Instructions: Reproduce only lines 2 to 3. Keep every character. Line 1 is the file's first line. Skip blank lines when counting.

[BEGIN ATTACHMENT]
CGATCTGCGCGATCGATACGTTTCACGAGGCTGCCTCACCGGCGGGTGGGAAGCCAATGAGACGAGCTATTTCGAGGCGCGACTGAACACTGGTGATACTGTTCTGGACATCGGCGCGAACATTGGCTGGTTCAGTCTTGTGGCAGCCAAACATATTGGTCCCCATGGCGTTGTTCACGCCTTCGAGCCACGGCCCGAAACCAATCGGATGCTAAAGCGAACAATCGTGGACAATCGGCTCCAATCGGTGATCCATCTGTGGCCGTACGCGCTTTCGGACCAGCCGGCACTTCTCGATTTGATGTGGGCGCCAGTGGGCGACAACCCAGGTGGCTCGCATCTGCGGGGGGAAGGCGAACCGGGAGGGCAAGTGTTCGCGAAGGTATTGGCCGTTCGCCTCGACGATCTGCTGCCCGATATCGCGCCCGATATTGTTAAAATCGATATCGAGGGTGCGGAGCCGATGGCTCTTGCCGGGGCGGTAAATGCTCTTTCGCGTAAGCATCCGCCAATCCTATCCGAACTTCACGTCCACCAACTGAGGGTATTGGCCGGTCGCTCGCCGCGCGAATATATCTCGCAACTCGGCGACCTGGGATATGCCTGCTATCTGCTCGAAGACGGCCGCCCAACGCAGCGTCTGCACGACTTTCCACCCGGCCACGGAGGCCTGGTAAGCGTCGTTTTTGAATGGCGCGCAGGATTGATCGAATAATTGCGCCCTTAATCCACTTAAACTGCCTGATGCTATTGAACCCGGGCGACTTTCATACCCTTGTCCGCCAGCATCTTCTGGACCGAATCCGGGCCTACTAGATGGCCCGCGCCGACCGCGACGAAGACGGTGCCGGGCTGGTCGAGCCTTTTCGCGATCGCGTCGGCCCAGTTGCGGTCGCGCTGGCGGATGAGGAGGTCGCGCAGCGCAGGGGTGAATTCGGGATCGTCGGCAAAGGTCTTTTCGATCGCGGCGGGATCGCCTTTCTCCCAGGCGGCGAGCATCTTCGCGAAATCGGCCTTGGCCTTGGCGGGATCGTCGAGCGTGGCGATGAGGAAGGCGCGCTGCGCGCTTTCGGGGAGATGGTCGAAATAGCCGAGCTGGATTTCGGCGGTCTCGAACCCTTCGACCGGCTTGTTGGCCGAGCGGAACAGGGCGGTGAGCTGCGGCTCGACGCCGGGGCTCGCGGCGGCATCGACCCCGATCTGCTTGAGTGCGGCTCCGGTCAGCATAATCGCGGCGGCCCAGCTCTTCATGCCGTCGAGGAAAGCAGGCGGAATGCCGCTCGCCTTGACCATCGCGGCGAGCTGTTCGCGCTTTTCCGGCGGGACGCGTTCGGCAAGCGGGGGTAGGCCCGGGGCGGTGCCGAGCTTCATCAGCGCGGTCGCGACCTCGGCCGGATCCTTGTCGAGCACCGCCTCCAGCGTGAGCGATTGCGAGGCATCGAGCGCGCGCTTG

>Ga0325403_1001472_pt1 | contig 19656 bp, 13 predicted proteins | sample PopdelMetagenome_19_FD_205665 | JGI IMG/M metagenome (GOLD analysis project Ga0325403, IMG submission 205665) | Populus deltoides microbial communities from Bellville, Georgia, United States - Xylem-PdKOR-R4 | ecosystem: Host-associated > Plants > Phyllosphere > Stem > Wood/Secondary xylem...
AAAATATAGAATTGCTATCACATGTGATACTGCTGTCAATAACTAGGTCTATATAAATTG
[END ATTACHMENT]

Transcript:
>Ga0325403_1001472_pt1 | contig 19656 bp, 13 predicted proteins | sample PopdelMetagenome_19_FD_205665 | JGI IMG/M metagenome (GOLD analysis project Ga0325403, IMG submission 205665) | Populus deltoides microbial communities from Bellville, Georgia, United States - Xylem-PdKOR-R4 | ecosystem: Host-associated > Plants > Phyllosphere > Stem > Wood/Secondary xylem...
AAAATATAGAATTGCTATCACATGTGATACTGCTGTCAATAACTAGGTCTATATAAATTG